I will give the film credit that with “just” a two and a half hour runtime to introduce ten Eternals and the MCU’s version of the Black Knight, it does that well. As the Synopsis states the Eternals are ageless beings sent to Earth to stop monsters known as Deviants but to never actually interfere in the affairs of man, a key point that some aren’t as big of a fan of. Sersi (Gemma Chan) is the defacto leader of the group as she truly cares for humanity and becomes the only one who can speak to their God, the Celestial Arishem, after their previous leader Ajak (Salma Hayek) is killed. Sersi can turn one material into another, like wood into water, rock into gold, that sort of thing, while Ajak can instantly heal herself and other people. Ikaris (Richard Madden) can fly and fire beams from his eyes but is otherwise pretty much just the straight man of the group, plus the love interest for both Sersi and Sprite (Lia McHugh), who is an Eternal who can create optical illusions that is stuck in the body of a 12-year-old. Then there’s Kingo (Kumail Nanjiani) who can fire energy from his fingers like a gun and is otherwise the “fun one”, Thena (Angelina Jolie) who is a great warrior who has memory issues that cause her to see her allies as enemies sometimes, Gilgamesh (Don Lee) who has great physical strength and is in love with Thena, Druig (Barry Keoghan) who can control human minds and is soon fed up of standing by and watching them slaughter each other for no reason, Phastos (Brian Tyree Henry) who is a genius with technology, and finally Makkari, who can move at super speed and despite being deaf can feel subtle vibrations in the air to tell what people are saying, alongside sign language, obviously…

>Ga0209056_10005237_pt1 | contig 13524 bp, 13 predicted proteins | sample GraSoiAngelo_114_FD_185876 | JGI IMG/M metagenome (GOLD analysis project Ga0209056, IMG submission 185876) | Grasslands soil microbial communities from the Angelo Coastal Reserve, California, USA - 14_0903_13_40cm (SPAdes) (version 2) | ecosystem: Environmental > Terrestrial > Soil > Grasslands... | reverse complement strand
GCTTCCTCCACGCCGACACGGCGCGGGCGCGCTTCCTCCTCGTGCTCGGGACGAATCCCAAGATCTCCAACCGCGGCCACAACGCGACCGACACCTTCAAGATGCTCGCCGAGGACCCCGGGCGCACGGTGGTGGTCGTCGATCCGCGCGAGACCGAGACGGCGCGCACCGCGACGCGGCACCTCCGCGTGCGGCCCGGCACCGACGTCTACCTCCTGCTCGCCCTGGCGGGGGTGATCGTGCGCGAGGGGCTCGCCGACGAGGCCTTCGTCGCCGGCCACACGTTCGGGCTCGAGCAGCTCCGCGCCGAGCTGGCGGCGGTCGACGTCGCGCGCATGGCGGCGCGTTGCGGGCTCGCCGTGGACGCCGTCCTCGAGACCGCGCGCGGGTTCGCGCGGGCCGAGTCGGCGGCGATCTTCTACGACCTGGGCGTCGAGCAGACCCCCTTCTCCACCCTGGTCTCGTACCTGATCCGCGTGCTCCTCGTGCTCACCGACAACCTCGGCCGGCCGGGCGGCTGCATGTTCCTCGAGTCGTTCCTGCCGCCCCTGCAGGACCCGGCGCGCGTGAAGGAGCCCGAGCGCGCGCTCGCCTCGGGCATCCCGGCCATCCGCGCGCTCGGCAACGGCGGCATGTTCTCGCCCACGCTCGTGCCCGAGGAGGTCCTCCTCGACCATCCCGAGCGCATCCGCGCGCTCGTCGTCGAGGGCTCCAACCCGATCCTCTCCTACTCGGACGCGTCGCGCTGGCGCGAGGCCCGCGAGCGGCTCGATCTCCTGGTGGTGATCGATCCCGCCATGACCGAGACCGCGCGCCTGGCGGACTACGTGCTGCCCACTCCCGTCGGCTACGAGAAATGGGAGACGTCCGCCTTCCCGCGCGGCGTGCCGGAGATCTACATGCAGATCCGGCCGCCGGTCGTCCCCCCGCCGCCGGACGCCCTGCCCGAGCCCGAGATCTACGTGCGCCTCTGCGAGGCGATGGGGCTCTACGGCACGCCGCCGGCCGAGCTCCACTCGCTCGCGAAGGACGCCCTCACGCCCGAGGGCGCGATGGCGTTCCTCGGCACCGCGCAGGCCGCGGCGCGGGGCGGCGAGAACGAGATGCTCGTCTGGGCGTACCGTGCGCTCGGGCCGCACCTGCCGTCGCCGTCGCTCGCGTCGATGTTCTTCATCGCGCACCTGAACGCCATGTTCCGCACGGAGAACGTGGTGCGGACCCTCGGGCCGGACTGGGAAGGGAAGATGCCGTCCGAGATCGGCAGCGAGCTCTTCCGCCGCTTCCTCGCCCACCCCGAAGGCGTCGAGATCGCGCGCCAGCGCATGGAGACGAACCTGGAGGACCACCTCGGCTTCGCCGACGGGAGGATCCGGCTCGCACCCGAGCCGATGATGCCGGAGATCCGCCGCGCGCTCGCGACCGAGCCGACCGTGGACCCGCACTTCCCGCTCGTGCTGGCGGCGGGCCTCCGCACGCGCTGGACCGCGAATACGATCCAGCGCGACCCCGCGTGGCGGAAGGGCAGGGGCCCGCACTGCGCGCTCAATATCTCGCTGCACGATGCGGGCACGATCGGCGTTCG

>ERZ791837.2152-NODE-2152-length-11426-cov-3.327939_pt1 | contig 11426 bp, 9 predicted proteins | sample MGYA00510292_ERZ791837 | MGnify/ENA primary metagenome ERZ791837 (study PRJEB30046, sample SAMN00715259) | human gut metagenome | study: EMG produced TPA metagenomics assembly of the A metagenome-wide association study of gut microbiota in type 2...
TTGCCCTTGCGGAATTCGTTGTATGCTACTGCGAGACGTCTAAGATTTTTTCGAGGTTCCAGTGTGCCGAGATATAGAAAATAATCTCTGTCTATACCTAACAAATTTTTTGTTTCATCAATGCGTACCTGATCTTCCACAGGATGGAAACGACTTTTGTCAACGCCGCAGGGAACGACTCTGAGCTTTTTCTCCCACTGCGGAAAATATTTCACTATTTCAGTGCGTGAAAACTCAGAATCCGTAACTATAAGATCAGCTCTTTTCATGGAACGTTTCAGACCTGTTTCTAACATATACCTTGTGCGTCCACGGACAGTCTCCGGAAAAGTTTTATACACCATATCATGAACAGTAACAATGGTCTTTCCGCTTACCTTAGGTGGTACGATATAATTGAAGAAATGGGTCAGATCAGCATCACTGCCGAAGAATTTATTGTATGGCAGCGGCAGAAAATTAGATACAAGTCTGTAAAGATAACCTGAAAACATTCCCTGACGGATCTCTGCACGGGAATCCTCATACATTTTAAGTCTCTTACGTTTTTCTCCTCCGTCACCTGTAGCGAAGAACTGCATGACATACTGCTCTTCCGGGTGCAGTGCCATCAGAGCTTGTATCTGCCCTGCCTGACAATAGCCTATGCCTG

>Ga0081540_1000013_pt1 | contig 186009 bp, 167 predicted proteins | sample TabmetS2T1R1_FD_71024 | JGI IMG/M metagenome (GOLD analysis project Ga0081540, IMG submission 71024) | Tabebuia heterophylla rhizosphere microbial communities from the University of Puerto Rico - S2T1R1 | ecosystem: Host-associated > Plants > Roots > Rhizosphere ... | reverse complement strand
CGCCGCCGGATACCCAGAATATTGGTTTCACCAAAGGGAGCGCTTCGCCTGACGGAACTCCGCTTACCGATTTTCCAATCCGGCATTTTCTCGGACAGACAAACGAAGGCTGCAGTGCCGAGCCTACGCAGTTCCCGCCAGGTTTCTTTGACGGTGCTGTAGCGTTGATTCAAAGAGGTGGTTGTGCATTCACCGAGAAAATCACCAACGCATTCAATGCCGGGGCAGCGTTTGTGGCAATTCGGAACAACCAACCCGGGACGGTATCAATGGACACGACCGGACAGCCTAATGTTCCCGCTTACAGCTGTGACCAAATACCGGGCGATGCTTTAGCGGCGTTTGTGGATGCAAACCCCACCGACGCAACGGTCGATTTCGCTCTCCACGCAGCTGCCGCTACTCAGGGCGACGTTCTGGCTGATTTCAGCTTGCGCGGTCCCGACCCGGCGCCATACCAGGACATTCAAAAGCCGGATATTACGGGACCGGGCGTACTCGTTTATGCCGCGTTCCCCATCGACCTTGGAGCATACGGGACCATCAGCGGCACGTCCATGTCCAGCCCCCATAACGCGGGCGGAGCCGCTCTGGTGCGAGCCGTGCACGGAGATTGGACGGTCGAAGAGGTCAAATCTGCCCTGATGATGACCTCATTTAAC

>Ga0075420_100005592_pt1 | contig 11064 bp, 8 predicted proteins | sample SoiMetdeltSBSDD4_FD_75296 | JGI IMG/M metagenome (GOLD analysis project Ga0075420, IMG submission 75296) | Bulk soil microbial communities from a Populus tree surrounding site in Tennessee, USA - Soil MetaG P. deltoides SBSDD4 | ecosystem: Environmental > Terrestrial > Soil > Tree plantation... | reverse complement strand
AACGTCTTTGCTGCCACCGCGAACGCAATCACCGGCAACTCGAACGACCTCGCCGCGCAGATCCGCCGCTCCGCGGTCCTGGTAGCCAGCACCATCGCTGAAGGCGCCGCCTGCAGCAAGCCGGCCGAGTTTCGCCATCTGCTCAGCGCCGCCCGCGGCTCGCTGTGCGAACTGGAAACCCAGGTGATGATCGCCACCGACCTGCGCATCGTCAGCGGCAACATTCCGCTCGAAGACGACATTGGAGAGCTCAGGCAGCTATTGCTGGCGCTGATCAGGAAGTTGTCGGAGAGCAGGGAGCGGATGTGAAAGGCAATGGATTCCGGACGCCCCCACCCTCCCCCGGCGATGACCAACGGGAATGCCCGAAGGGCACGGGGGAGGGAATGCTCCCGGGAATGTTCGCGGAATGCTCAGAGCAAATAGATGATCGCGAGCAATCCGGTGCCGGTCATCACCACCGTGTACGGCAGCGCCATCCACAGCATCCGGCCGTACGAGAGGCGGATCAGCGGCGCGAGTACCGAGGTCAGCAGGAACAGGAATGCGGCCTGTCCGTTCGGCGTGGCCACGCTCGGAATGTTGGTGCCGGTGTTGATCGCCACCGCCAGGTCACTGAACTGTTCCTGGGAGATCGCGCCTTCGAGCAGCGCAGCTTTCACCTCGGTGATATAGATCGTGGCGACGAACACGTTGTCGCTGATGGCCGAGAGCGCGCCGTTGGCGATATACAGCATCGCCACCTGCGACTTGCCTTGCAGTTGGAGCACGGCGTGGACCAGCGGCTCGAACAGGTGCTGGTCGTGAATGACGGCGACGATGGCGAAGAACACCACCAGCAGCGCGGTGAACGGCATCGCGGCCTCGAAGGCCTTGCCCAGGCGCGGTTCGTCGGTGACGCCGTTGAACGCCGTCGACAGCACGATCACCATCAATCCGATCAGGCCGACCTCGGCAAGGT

So that’s a lot to cram into a debut film, but as mentioned they also added in the second Black Knight from the comics, Dane Whitman (Kit Harrington), though here he’s just the kind boyfriend of Cersi with only a post-credits tease showing the classic Ebony Blade. Still good fun, and I love how we’ve ended up with so many obscure comic characters on-screen. I’ll say as well that I don’t think any one of the eleven cast members I just mentioned did badly in their roles either, I wasn’t often in love with the story but the actors never pulled me away from the screen, even Kingo’s sidekick/valet Karun (Harish Patel) nailed the comedic timing. What I did like was the big twist, so in case you didn’t read my spoiler warning, here’s a second one: Spoiler warning! … alright, so instead of being put on Earth to protect humanity from the Deviants for the race’s sake they were put on Earth to defeat the Deviants so humanity could get to a certain technology / population level to “feed” enough intelligence to birth a new Celestial, one that would break through the planet and wipe it out once it “hatched”. It’s also revealed that this group of ten had done this already, many, many times, with their memories erased each time so as to not make them go crazy (like what happens with Thena…) The only people aware of this are Ajak and Ikaris, and when Ajak decides humanity, a race that through its own strength brought half of the universe back to life, should be spared Ikaris is the one who kills her so the birthing can still take place.